PITTSBURGH -- A postgame film session can be unsettling for players who loaf on Sundays.
As a first-time coordinator, Mike Tomlin needed to demand improvement without making the demands personal. So he launched a routine with the 2006 Minnesota Vikings defense that he still uses today as the Steelers' coach.
He called it, "Reporting the news" -- broadcasting what happened on the field, for better or worse.
"In some ways, it sucked. But on a positive side, if your name was up on the board and he was correcting you, you never thought, oh, this was an a--h---,'" said former Vikings linebacker Ben Leber, who played for Tomlin in 2006. "He presented in such a way where he's laid out expectations and if they aren't met, we're going to make comments about it."
When the Steelers face the Vikings in Heinz Field on Sunday, Tomlin will reacquaint himself with a franchise that helped him catalyze a successful head-coaching career. Before 104 regular-season wins, a Super Bowl and 14 playoff victories, Tomlin was finishing a 6-10 season under first-year head coach Brad Childress, plotting improvements for 2007 behind the "Williams Wall" of linemen Pat and Kevin Williams.
The Vikings' league-leading rushing defense raised Tomlin's profile. Former Miami Dolphins owner Wayne Huizenga served Tomlin steak on his private jet. The Steelers became enamored with his ability to relate to front-office members and players.
Former Vikings say Tomlin showed head-coaching acumen the moment he slipped on a purple fleece.
"Oh my gosh, that was a long time ago," Tomlin said when asked about the Minnesota days. "The beautiful thing about the experience for me was the relationship I had with coach Brad Childress. He was a first-time head coach, and he really allowed me behind the curtain and did a great job of really kind of educating me in terms of some of the things that he was having to deal with as a first-time head coach. He even shared some of the responsibilities with me in an effort to help him as he was highly involved in the offense.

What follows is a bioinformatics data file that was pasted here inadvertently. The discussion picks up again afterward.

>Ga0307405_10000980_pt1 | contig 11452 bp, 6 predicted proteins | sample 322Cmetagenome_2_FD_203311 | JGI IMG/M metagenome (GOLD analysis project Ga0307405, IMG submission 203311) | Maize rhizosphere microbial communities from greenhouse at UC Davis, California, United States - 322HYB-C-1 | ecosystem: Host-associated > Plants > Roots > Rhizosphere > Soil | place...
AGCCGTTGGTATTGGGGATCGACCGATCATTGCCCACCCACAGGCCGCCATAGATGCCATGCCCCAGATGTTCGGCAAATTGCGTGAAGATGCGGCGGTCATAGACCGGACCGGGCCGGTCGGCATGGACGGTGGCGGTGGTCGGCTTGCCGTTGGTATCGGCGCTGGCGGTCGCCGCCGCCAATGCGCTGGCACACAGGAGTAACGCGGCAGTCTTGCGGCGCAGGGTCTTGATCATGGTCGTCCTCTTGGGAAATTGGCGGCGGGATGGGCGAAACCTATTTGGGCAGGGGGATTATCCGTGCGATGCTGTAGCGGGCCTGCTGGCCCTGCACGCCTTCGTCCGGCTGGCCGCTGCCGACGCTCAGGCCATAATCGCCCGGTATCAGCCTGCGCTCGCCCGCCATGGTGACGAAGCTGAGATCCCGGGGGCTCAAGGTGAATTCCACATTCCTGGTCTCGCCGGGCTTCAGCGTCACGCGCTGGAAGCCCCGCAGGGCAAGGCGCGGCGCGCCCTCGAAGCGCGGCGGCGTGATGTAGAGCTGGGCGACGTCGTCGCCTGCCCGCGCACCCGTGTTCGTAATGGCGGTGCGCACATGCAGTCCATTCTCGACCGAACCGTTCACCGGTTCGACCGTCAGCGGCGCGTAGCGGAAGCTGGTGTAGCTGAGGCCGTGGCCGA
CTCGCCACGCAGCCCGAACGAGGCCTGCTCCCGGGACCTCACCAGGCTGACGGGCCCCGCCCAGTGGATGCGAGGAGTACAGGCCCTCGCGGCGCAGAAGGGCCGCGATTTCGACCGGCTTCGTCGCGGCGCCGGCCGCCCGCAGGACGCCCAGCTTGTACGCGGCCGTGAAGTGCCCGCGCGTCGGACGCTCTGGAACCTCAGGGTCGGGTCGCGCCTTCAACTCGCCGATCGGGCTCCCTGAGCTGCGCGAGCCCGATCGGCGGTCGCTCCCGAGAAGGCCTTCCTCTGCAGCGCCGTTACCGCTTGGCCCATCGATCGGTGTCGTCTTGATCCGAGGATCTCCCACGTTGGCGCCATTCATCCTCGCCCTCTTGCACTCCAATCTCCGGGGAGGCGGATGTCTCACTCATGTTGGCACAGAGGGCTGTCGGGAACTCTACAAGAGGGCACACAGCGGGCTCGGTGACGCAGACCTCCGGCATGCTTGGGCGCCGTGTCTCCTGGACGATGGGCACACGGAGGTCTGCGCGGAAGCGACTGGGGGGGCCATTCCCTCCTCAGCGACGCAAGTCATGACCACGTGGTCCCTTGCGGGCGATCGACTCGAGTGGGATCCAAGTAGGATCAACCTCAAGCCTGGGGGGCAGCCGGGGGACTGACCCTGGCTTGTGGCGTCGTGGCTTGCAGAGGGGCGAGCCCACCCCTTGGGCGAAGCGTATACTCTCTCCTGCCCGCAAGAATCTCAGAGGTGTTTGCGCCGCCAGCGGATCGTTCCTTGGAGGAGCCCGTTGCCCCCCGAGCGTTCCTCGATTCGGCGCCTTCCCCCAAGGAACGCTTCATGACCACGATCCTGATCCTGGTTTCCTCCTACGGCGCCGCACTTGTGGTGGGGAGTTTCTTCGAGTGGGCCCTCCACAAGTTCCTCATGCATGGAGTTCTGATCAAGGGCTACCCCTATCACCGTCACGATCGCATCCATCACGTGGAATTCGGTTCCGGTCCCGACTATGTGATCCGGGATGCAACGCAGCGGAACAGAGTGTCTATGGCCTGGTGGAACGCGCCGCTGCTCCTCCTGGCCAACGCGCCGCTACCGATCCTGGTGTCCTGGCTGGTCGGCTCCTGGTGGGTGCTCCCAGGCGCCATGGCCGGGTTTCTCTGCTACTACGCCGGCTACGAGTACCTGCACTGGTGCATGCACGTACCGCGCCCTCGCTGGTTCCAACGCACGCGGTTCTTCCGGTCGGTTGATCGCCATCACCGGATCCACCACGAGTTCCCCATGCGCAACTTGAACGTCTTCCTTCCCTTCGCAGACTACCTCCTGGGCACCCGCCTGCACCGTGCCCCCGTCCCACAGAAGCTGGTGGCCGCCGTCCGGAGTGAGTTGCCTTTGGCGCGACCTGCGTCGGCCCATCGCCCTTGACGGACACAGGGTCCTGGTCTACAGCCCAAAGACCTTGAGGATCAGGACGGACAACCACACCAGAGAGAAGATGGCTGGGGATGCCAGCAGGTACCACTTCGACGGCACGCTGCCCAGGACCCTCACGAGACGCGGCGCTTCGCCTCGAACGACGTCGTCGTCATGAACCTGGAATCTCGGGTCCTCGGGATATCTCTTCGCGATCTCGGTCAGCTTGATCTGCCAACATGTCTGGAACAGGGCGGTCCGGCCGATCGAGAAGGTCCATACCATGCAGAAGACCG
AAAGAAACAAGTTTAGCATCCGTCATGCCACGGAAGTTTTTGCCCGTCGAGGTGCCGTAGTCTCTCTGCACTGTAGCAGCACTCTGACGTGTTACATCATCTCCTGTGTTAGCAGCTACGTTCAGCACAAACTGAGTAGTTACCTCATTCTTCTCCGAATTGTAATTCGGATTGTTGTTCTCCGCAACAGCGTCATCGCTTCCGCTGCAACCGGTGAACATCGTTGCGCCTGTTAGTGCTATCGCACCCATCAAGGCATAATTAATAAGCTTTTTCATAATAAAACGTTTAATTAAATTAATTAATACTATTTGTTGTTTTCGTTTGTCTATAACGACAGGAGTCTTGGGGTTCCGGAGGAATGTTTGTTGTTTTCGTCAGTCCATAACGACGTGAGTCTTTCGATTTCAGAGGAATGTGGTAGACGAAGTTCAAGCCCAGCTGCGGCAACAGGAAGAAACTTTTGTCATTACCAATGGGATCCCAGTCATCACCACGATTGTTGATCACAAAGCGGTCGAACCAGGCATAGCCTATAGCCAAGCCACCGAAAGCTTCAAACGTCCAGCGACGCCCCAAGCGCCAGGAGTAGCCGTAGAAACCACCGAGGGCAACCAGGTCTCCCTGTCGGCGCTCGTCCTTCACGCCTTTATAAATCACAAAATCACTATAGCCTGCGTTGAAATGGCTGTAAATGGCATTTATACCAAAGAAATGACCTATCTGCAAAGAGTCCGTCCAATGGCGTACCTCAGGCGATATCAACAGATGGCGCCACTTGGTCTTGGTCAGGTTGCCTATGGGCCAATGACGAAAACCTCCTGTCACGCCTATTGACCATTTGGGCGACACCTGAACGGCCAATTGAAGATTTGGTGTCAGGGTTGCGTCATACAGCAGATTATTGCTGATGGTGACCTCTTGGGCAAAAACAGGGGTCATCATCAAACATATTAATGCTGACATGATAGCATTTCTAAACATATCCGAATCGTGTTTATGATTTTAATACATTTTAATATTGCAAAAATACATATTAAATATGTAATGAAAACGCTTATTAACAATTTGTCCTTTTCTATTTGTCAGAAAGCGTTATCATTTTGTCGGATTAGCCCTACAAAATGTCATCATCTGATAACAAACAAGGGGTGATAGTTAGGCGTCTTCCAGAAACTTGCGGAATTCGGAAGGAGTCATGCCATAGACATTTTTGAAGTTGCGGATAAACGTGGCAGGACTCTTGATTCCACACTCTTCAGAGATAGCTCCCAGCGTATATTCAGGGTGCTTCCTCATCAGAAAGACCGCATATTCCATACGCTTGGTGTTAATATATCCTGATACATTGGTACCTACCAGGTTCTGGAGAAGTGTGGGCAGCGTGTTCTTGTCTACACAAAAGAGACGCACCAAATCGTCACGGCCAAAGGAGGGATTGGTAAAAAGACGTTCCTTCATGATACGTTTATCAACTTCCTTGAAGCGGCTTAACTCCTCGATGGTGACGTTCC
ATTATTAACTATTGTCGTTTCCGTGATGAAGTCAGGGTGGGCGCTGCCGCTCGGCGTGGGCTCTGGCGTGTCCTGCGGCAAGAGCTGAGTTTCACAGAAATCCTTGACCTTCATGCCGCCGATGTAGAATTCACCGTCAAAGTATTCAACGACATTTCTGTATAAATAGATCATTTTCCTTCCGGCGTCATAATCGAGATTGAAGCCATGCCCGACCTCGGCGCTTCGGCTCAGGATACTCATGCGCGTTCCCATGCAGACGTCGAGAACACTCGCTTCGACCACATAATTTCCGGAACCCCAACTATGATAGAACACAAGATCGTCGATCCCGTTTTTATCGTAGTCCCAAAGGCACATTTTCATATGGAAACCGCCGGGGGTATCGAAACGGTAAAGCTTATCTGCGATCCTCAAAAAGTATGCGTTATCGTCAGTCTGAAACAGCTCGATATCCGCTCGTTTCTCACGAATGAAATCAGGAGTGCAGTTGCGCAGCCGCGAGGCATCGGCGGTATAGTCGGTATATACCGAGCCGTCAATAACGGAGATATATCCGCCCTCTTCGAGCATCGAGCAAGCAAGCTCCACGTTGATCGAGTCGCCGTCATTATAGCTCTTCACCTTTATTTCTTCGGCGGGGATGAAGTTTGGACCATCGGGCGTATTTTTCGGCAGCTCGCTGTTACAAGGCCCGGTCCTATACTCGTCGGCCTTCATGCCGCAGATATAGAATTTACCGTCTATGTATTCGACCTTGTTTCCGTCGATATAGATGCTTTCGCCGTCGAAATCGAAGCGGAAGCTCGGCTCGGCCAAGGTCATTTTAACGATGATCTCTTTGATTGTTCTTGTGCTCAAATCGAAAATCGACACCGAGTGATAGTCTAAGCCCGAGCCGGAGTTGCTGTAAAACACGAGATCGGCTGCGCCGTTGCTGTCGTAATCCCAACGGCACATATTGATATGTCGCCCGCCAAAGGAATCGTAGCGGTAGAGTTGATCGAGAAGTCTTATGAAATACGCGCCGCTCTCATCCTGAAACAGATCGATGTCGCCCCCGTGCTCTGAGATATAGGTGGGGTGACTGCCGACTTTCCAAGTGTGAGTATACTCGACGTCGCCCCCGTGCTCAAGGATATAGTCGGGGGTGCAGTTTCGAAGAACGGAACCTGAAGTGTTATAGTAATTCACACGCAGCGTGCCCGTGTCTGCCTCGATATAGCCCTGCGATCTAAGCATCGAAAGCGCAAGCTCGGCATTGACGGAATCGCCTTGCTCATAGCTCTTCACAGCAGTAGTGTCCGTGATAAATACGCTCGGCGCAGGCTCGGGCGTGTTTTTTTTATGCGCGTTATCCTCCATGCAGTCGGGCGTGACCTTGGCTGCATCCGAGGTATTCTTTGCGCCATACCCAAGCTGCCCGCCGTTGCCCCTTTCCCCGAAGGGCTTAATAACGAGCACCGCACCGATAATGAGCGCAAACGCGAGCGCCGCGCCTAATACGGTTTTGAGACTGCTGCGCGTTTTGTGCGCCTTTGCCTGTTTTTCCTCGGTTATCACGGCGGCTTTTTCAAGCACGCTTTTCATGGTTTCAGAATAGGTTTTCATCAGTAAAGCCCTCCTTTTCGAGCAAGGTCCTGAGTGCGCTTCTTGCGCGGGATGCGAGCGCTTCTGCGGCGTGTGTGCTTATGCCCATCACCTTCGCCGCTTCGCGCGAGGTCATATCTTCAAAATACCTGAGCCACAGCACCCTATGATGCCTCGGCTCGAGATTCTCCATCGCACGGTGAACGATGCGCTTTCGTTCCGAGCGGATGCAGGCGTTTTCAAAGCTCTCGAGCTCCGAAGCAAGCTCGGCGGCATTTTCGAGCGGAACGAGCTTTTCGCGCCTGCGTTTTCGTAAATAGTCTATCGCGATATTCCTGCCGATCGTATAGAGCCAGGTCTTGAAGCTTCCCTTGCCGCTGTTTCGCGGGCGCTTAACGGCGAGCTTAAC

"All of that aided me in my growth and development and really, I think, was a catalyst for my preparedness for this opportunity. I’m thankful for my time in Minnesota. They were great people, but largely when I think about it, I think about the big service extended to me by Brad Childress as he was going through his first year as a head coach."
More than a decade later, Childress, now the Kansas City Chiefs' assistant head coach, remembers needing a coordinator who commanded the room, communicated well and ran a Tampa-2 defense that accentuated Kevin Williams' strength as a three-technique tackle.
He got that in Tomlin, who quickly recommended Joe Woods, now the Denver Broncos' defensive coordinator, to become his defensive backs coach.
Childress reminded Tomlin to look at a roster through a broad scope, and how special teams largely affects who stays and goes. After one season, Childress was telling Tomlin to start preparing for head-coaching interviews. Tomlin was reluctant at first, preferring to prep for the upcoming year.
Eventually, Steelers president Art Rooney II called Childress about Tomlin. Childress asked if Rooney wanted to hear the truth. Rooney said he'd prefer that. Childress was half-joking with the question, knowing how badly he wanted to keep him.
"I didn't want to lose him, but I didn't want to hold him back," Childress said. "I think everyone knew he had the personality to do it. All he had to do was get in front of those people."
Tomlin's trademarks in Minnesota are similar today. If you miss on a play, you'll probably hear about it. If you make a play, you'll hear about that, too.
But throughout the critiquing, Tomlin has a way of relating to each player on the roster and laughing at himself when necessary, Leber and Childress said.
"You can tell when some coaches are authentic and others aren't," Leber said. "For the most part he was consistent, star player to undrafted rookie."